“Can I get a cold brew with a croissant?” “I’ll have a croissant and—” As I stand in line at the coffee stand in Towers, all I can think about at the moment was how if the two people in front of me each bought two croissants, I will have to choose between getting a cinnamon bun or a double chocolate chunk cookie. My phone suddenly buzzes, my roommate on the other line. “Where are you, I got us croissants.” A variation of a familiar line that started my obsession with the Pitt coffee stand croissants.
“Here, I got you a pastry,” my roommate said back in the fall semester of this school year. She handed me a croissant in an unlabeled bag. Little did I know my life would change after that first bite. The crispy outer layer of the croissant instantly flaked open to an airy, chewy inside. I was immediately taken aback—this was the best croissant I’ve ever had.
When my roommate mentioned she had gotten the croissant from the coffee stand in Towers, I was in denial. Polluted with the conventional idea of how mundane dining hall food was, I was not sure if this croissant was truly delicious or that my palette was just inexperienced. I quickly learned that the former was the correct answer. Anytime I stopped by the stand in Towers after my 2 p.m. class, the croissants were gone. So I went earlier, around 11 a.m.— there were two left. I realized that these croissants were in high demand.
These coffee stands can be spotted throughout campus behind different names. They are located in the lobby of Litchfield Towers (Campus Coffee & Tea); the first floor of Victoria Hall (Café Victoria), Chevron Science Center (Bunsen Brewer); and inside the Market to Go in Sutherland (Campus Coffee & Tea) to name the most popular. At first glance, the coffee stands look like the usual ones, serving varieties of coffees, teas, and pastries. Frequent customers know out of the pastry options, there is a hidden gem: the croissants. You can choose from the original croissant or the pain au chocolat, which is equally if not better. One bite, and you will become one of the cult followers.
“On Sundays, they sell first out of everything we usually sell, like within an hour and a half” says Kyrie Allshouse, a worker at Campus Coffee & Tea in Towers.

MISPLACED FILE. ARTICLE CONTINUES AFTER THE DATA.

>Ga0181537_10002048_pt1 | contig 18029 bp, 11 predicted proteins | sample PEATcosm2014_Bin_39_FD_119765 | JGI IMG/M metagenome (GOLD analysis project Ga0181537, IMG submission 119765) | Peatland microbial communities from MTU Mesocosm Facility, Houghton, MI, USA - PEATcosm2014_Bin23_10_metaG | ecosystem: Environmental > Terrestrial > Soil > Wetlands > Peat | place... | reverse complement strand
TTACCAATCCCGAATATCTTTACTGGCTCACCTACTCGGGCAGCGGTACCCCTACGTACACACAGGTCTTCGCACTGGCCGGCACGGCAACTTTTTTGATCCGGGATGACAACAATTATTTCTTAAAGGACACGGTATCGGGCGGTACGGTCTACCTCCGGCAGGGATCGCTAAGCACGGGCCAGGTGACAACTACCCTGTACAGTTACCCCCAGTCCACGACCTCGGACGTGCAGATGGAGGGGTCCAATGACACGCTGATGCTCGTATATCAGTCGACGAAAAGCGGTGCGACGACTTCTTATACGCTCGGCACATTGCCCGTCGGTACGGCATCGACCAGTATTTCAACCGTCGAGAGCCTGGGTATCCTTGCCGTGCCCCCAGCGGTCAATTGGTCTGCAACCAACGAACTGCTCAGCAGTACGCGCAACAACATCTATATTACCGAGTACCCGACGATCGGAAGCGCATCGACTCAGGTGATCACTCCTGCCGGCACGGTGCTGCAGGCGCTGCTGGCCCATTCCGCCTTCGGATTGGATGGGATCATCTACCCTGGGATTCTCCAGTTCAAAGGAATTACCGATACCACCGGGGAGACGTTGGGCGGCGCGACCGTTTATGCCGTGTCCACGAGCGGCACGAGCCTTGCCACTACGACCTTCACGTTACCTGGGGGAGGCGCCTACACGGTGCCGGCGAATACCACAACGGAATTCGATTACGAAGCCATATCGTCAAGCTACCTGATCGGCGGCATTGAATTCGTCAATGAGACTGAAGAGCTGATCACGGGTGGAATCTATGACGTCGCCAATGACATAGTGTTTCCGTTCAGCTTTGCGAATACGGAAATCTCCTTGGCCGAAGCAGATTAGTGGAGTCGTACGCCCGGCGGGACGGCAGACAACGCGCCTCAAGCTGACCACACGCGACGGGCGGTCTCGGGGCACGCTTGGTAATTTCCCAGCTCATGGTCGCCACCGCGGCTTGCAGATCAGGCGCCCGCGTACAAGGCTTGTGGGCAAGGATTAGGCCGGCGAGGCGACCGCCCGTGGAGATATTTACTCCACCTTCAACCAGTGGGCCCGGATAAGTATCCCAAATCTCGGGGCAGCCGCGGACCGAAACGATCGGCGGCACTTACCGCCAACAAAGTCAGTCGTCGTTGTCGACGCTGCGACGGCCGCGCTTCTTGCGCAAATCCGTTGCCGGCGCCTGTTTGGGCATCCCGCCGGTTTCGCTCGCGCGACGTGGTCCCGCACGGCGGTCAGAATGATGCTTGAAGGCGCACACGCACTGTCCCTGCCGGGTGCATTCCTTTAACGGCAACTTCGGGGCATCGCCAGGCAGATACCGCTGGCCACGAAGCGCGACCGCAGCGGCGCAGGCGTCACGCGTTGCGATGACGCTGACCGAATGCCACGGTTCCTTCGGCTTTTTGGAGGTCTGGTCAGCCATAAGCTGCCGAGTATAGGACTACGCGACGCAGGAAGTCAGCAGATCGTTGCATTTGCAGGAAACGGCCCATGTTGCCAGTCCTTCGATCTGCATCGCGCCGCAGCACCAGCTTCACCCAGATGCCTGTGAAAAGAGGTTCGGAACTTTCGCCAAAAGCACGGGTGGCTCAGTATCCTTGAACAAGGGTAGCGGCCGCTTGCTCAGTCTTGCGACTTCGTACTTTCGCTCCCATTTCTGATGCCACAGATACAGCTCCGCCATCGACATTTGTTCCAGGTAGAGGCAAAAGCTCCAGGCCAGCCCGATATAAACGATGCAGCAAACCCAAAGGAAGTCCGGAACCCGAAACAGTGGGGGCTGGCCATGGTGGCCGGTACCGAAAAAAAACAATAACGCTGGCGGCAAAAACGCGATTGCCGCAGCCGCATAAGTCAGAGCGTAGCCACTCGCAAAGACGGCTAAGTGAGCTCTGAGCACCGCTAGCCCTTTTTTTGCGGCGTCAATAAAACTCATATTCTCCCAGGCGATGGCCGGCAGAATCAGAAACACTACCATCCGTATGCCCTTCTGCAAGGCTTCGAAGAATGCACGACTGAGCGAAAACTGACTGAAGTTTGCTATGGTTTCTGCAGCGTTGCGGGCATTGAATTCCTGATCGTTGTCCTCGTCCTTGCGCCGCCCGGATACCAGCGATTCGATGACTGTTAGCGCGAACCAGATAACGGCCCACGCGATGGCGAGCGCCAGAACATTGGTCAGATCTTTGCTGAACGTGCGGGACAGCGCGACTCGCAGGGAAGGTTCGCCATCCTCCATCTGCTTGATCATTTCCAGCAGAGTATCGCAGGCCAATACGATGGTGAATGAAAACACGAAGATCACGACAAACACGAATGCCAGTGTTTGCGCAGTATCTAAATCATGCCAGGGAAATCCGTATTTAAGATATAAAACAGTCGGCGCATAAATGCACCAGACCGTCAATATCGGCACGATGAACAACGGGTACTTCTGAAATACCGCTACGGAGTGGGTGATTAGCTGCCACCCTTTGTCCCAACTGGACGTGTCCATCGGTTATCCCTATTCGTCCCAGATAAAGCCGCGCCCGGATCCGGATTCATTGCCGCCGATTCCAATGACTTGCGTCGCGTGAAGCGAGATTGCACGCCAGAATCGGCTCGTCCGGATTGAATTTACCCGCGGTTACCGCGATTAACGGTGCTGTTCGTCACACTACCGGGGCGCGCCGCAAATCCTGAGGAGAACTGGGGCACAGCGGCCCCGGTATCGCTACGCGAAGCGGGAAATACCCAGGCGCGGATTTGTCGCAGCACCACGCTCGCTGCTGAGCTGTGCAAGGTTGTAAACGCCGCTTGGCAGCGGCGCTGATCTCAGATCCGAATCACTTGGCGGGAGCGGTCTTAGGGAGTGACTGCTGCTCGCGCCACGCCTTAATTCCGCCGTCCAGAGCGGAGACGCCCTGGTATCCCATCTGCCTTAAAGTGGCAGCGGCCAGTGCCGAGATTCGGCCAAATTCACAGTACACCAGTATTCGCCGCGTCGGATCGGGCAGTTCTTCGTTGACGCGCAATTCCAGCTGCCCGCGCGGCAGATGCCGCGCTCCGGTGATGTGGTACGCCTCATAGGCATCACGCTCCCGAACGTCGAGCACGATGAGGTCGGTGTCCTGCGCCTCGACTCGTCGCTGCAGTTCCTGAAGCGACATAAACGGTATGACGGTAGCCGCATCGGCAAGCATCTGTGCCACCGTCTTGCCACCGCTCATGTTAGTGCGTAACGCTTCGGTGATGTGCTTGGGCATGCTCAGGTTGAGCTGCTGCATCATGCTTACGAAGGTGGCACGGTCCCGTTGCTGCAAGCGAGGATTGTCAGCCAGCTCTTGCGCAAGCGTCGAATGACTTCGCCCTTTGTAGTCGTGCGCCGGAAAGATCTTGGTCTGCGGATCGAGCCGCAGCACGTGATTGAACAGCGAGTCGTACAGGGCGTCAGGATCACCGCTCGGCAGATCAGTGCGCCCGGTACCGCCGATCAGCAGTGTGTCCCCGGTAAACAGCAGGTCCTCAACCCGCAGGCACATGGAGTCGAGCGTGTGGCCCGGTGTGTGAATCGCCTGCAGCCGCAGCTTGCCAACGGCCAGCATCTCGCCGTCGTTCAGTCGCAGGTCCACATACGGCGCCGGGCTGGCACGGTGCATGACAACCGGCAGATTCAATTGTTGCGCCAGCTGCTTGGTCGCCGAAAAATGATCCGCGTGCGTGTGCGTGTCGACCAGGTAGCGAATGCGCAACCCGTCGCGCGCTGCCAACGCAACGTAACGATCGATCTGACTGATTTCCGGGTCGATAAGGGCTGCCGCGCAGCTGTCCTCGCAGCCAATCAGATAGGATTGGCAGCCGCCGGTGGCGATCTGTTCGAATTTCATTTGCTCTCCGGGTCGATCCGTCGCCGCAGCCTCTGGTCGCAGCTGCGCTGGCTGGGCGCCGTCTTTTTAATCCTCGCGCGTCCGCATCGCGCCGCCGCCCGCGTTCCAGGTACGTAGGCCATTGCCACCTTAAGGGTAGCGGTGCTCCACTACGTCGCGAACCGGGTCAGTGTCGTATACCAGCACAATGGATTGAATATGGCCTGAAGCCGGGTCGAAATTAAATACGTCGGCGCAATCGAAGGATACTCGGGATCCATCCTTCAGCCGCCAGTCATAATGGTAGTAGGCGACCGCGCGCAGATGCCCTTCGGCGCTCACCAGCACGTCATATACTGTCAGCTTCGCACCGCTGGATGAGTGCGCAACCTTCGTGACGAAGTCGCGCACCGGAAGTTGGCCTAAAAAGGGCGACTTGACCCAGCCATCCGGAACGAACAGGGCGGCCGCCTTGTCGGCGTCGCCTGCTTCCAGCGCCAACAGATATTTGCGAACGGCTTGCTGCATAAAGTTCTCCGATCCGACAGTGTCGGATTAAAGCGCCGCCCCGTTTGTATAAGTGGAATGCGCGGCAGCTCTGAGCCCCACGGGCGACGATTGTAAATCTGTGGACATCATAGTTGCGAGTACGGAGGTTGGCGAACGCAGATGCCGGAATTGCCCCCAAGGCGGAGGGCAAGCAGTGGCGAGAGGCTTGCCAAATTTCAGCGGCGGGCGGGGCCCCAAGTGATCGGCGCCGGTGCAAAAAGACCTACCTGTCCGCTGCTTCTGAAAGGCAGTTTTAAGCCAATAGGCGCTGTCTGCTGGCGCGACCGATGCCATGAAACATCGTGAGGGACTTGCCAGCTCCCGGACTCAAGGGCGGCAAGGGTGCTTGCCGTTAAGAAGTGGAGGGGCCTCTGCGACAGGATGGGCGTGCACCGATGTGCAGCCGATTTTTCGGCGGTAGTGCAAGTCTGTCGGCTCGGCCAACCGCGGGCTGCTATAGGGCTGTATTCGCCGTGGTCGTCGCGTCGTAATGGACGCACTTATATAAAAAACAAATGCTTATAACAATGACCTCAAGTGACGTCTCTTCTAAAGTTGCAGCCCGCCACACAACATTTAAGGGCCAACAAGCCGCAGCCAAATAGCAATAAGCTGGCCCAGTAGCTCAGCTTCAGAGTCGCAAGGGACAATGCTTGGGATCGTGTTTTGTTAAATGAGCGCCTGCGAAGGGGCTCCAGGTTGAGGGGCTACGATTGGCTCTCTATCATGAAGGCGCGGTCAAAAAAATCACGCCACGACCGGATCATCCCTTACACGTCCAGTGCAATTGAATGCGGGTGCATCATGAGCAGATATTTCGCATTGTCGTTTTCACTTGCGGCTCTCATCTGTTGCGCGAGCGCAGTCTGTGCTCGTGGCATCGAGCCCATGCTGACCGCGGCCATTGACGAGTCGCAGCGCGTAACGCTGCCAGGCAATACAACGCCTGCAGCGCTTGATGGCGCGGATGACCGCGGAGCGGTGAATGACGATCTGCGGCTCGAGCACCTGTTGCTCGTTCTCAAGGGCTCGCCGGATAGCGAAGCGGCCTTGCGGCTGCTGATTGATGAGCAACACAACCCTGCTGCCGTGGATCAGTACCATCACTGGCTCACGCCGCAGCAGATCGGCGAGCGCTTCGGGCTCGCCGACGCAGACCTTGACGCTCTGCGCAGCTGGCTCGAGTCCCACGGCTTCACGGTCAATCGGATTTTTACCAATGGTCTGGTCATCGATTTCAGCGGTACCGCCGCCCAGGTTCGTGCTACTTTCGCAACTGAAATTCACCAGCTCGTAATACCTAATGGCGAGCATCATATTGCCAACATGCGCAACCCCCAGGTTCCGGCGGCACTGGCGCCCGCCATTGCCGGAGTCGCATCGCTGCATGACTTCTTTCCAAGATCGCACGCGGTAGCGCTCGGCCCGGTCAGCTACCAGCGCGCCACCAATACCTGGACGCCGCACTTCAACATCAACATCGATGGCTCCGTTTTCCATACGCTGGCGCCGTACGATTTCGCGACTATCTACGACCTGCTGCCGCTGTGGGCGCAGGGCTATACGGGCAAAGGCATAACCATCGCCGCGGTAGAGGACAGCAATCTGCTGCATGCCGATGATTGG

Allshouse is not a student at Pitt but works at the stand most days. She is part of a greater group of baristas who can whip up a coffee to your liking and become a familiar face on campus. Allshouse was working alongside Pitt student, Bri Kidd, when I spoke to them. Kidd is a junior majoring in political science. Both Allshouse and Kidd were delighted to talk about the stand’s croissants; however when asked if they had tried them, Allshouse replied that they were her favorite while Kidd admitted she actually disliked croissants.
While I was interviewing Allshouse and Kidd, I met Grace Anagnost, a freshman nursing major who had just purchased a croissant.
“I always get a croissant here, unless sometimes I get a bagel.” Anagnost raved, “But it’s either this [croissant] or the chocolate croissant, I have literally never tried anything else, it’s literally so good.”
Anagnost says that her schedule includes going to the stands at least three times a week for the croissants and if they are sold out in Towers, she makes sure to get one from Victoria Hall where her nursing classes are taken.
Gail, who chose not to give her last name, a barista at the Victoria Hall stand had more insight about the croissants. I spoke to Gail during one of the slower periods of the stand where she was deep into a romance novel. For Gail, being a barista is busy but rewarding.
“You get to help the students out. Get your americanos or lattes…they’re always dragging in so you need the cafe.”
One of her most memorable barista experiences was a student ordering two chocolate croissants and two shots of espresso first thing in the morning during finals week. Gail’s favorite pastry at the stand are the chocolate croissants, she claims that they are addicting.
Back in the patio of our dorm building, my roommate and I sit outside and bite into the croissants. The flaky outer layer of the croissant makes a mess on our laps but never fails to satisfy. The perfect addition to a regular school day.
The campus coffee stands are needed. The baristas provide a sense of familiarity and routine when students and faculty are bogged down with deadlines. They become friends that you see on a weekly basis. The stands are part of the greater system that runs the university. Whether you are in upper campus heading to your chemistry lab or a freshman living in lower campus, you now know of this secret. Who knew that it is a crescent shaped pastry.